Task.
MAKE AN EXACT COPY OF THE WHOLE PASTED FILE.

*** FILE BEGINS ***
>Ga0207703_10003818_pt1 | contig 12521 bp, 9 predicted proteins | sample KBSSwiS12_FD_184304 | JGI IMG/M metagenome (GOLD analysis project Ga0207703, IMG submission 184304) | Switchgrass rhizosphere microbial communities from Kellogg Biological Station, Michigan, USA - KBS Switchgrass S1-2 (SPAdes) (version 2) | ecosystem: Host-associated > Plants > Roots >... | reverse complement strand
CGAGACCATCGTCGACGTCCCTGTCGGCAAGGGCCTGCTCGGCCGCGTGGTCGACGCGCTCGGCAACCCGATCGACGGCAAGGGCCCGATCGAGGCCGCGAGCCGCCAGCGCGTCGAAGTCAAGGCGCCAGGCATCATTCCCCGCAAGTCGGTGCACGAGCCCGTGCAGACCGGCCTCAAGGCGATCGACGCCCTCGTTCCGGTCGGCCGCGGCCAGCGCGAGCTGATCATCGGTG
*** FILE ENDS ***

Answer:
>Ga0207703_10003818_pt1 | contig 12521 bp, 9 predicted proteins | sample KBSSwiS12_FD_184304 | JGI IMG/M metagenome (GOLD analysis project Ga0207703, IMG submission 184304) | Switchgrass rhizosphere microbial communities from Kellogg Biological Station, Michigan, USA - KBS Switchgrass S1-2 (SPAdes) (version 2) | ecosystem: Host-associated > Plants > Roots >... | reverse complement strand
CGAGACCATCGTCGACGTCCCTGTCGGCAAGGGCCTGCTCGGCCGCGTGGTCGACGCGCTCGGCAACCCGATCGACGGCAAGGGCCCGATCGAGGCCGCGAGCCGCCAGCGCGTCGAAGTCAAGGCGCCAGGCATCATTCCCCGCAAGTCGGTGCACGAGCCCGTGCAGACCGGCCTCAAGGCGATCGACGCCCTCGTTCCGGTCGGCCGCGGCCAGCGCGAGCTGATCATCGGTG